Thirty years ago, Sam Shepard wrote a lengthy one-act play called Suicide in B Flat, an absurdist whodunit that probed existential questions and the nature of jazz music, and (true to Shepardian form) evoked ironic, semi-remote aspects of pop culture. For example, Gabby Hayes—remember the bearded, terbacky-chewing old codger who served as movie sidekick to Roy Rogers and Hopalong Cassidy? If you don’t, you’re no worse off than Shepard’s characters, most of whom were sufficiently baffled even back then.
It’s impossible not to see some kind of spiritual link between Shepard and Jeremy Childs, chief creator of Zombies Can’t Climb, the new Western-themed musical now playing at the Belcourt Theatre. Childs has trolled strange waters before, with locally produced plays such as The Vampire Monologues and Palisades, and he clearly has a gift—not unlike Shepard—for exploiting his own darkly whimsical sensitivities and lampooning cheesy elements of American life.
Here, he throws his audience back into the 1870s, where a Clint Eastwood-style, gun-toting stranger is trapped atop an old church with a grizzled, chaps-clad varmint named Pacer (who, coincidentally or not, seems a lot like Gabby Hayes). The cowboys are fighting off a posse of zombies that surrounds them below, and they’re soon to be joined by a pregnant prostitute named Espruhkita, and later by a rotund couple who are driving a Christmas train headed for Apache territory.
Pacer has named the churchtop refuge “God’s Little Acre,” which suggests Childs is referencing Erskine Caldwell, author of the 1933 novel of the same name. Caldwell was acknowledged as a master of rural ribaldry whose unpredictably plotted tales of social realism explored the poor, sex and violence, and the grotesque. Childs likes grotesque, and he has some fun with it in Zombies, which was co-written with his brother Josh. Add the Americana-flavored score by Jeff Boyet, and you have an unlikely piece of musical theater that looks better on paper probably than it does in this production.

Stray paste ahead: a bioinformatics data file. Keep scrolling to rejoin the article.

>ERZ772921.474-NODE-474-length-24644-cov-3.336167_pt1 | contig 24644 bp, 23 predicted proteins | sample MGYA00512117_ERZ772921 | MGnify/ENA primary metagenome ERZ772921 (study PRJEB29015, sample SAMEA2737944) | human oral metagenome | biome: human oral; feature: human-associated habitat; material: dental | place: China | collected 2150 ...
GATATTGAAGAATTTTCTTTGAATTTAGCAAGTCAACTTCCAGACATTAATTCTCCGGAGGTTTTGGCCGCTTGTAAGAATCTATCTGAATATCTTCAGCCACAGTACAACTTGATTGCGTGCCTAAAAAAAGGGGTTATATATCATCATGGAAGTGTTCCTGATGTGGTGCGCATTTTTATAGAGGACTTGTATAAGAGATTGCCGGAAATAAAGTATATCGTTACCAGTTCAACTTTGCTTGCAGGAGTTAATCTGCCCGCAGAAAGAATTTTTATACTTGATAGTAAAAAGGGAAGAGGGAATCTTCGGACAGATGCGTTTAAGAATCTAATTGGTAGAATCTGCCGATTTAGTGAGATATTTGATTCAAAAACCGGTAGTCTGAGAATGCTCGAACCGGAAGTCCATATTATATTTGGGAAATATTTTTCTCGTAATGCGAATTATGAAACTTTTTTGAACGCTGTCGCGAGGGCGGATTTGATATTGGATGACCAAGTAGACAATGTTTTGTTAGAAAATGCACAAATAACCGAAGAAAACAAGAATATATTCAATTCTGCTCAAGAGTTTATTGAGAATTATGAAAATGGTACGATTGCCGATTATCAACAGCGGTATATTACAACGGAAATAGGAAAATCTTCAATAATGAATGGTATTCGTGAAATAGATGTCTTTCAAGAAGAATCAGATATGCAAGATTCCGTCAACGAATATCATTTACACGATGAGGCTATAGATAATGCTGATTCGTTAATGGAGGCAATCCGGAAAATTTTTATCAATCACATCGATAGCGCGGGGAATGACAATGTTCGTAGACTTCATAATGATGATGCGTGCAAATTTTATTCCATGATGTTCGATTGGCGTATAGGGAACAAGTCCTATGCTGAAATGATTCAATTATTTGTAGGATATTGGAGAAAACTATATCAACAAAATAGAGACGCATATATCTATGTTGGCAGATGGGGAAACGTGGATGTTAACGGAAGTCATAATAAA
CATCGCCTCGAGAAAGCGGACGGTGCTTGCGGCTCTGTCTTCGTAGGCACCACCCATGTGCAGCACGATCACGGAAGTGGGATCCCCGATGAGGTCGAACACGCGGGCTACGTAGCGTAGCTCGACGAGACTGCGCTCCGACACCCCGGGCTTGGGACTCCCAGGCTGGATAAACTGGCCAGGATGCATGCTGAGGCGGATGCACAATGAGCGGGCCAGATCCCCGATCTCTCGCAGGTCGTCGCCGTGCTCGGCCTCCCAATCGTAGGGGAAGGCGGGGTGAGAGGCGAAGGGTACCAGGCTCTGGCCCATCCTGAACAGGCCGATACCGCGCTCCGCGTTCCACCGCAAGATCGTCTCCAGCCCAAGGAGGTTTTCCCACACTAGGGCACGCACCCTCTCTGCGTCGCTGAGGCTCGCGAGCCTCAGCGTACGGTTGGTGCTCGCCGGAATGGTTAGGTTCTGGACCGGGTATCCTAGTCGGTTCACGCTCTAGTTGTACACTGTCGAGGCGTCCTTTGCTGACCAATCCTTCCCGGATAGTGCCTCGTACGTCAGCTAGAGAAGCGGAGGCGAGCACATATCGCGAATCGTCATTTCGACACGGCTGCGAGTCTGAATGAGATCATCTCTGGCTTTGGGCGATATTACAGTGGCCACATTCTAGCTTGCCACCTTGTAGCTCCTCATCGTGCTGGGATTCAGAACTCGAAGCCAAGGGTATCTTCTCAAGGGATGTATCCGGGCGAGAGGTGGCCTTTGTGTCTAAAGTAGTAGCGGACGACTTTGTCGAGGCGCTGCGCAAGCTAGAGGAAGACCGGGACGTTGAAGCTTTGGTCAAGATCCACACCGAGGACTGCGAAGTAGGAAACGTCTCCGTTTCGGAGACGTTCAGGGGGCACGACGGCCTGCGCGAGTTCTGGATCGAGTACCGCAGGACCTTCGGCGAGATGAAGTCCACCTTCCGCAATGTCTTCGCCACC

It certainly sounds better on the CD being sold in the lobby. Featuring top-notch production by Robert Ellis Orrall and Capers “Tex” Flen, the album offers fuller, edgier arrangements and vocals (by a totally different group of singers) that far outstrip what we get onstage.
While uncredited cast members wander out in front of the audience doing their best Night of the Living Dead imitation, actors Brandon Boyd, Jennifer Richmond, Timothy Orr-Fudge, Amanda Lamb and Derrick Phillips work the colloquial (and sometimes anachronistic) script for legit laughs before the thin plot peters out midway into Act 2, leaving the players to work what’s left of their characterizations. As the blustery, scraggly Pacer, only Phillips (in his Nashville debut) musters the consistency to completely bring off his role. Martha Wilkinson directs with an appropriate sense of stoner mirth, but you can only travel as far as your horse can carry you.
There are some amusing tunes, for instance the title cut: “Zombies can’t climb / Their coordination’s all wrong / Motor skills all disjointed / And their arms ain’t that long.” Or the power ballad, “Whore No More”: “No living on my knees / No man I have to please / No Herpes Simplex 3 or 4 / I’m a whore no more.” Then there’s “The Christmas Train,” with its loping rhythm and cornball key change. Others include “Puddin’ and Roses,” “Devoured” and “She’s Gonna Eat Me.” There’s also a version of “Silent Night” that entrances the zombies, their savage undead selves exhibiting a fleeting, pie-eyed humanity.
Author Childs has too sharp a mind for this opus to be discounted entirely. The twisted set-up engages, the satirical stock characters josh around productively for a time, and the smart-alecky dialogue is clever to a point. Then remarks and lyrics related to poop and maggots and the prostitute’s gag reflex start to raise a red flag that the play, like the Christmas train, is probably headed for oblivion.